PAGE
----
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Animal Innovation$
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Simon M. Reader and Kevin N. Laland

Print publication date: 2003

Print ISBN-13: 9780198526223

Published to Oxford Scholarship Online: March 2012

DOI: 10.1093/acprof:oso/9780198526223.001.0001

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Innovation as a Behavioural Response to Environmental Challenges: A Cost and Benefit Approach

Innovation as a Behavioural Response to Environmental Challenges: A Cost and Benefit Approach

Chapter:
(p.261) Chapter 12 Innovation as a Behavioural Response to Environmental Challenges: A Cost and Benefit Approach
Source:
Animal Innovation
Author(s):

Phyllis C. Lee

Publisher:
Oxford University Press
DOI:10.1093/acprof:oso/9780198526223.003.0012

This chapter presents a general review of how non-human primates adjust to environmental variability via behavioural innovation, and place innovation into context as an adaptive strategy for coping with unpredictability. It explains that primates as a group are renowned for their behavioural flexibility, their technical capacities, and for creating new contexts for social opportunities. Both phylogeny and life history underlie differences between species in their capacity to innovate, while within species, local ecological opportunities and constraints affect when, where, how often and among which age–sex classes innovations may arise and become fixed within behavioural repertoires. The chapter outlines here in a theoretical context how modelling costs and benefits could increase our understanding of innovation and dissemination of novel behaviour.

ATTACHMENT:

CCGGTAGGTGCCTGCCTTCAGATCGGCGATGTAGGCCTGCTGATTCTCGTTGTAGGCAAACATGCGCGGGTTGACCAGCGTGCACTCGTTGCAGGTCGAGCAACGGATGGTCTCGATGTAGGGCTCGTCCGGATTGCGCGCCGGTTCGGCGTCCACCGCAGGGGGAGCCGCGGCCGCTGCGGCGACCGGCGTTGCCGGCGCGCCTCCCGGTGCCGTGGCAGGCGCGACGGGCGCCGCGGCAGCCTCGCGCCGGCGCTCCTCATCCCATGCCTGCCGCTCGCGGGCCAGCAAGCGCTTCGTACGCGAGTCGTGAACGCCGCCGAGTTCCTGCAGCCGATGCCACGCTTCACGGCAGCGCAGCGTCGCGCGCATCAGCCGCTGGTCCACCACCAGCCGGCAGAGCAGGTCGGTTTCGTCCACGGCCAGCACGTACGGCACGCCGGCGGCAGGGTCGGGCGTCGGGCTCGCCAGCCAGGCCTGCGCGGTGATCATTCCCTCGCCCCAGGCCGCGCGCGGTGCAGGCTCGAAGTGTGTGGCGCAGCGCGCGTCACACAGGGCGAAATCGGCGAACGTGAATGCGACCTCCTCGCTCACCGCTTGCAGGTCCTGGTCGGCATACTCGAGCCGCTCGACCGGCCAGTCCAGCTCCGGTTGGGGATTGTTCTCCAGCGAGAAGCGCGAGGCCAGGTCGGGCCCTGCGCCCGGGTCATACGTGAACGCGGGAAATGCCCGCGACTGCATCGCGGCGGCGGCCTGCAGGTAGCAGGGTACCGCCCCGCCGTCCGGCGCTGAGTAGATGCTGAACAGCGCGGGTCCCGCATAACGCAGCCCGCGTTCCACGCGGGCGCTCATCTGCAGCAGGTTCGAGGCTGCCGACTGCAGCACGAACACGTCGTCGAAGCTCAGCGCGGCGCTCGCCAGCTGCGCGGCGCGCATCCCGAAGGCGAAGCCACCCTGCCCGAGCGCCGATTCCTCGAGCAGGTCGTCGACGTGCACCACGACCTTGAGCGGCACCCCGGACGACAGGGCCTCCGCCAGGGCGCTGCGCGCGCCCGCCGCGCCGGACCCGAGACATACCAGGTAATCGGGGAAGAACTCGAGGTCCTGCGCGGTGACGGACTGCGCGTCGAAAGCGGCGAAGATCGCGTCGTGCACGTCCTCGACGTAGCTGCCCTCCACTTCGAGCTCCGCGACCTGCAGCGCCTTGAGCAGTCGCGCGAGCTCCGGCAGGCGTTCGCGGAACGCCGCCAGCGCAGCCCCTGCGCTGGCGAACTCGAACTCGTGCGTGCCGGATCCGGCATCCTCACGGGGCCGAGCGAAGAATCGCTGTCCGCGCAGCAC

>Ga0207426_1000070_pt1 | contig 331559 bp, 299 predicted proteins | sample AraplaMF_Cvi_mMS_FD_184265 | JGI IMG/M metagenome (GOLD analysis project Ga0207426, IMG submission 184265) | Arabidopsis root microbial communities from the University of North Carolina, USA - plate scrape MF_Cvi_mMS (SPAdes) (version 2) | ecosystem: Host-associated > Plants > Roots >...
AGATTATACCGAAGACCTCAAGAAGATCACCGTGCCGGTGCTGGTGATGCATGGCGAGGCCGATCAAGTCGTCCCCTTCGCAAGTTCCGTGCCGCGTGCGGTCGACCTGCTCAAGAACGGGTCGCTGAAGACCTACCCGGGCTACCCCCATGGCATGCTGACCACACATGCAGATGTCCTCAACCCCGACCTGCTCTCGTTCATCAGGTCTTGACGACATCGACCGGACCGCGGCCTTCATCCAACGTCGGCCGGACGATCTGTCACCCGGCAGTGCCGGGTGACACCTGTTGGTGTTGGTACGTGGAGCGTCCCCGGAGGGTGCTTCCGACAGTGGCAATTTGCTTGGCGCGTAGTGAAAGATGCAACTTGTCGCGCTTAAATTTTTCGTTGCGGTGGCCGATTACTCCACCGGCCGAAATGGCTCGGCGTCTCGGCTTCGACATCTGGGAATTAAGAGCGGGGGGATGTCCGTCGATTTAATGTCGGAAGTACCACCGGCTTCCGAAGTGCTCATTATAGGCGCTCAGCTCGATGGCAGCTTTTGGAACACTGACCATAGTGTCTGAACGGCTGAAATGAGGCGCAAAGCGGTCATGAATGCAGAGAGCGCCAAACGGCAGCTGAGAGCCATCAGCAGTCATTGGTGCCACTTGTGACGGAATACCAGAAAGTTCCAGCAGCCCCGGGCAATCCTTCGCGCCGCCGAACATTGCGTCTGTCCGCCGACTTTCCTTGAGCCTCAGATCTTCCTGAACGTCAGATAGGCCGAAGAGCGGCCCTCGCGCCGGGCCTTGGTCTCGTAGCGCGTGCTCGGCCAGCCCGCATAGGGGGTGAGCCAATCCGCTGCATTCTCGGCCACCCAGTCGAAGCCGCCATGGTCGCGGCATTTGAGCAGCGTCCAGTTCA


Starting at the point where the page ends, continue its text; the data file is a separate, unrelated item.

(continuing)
Keywords:   non-human, primates, environment, variability, behaviour, innovation, unpredictability, flexibility, phylogeny, modelling

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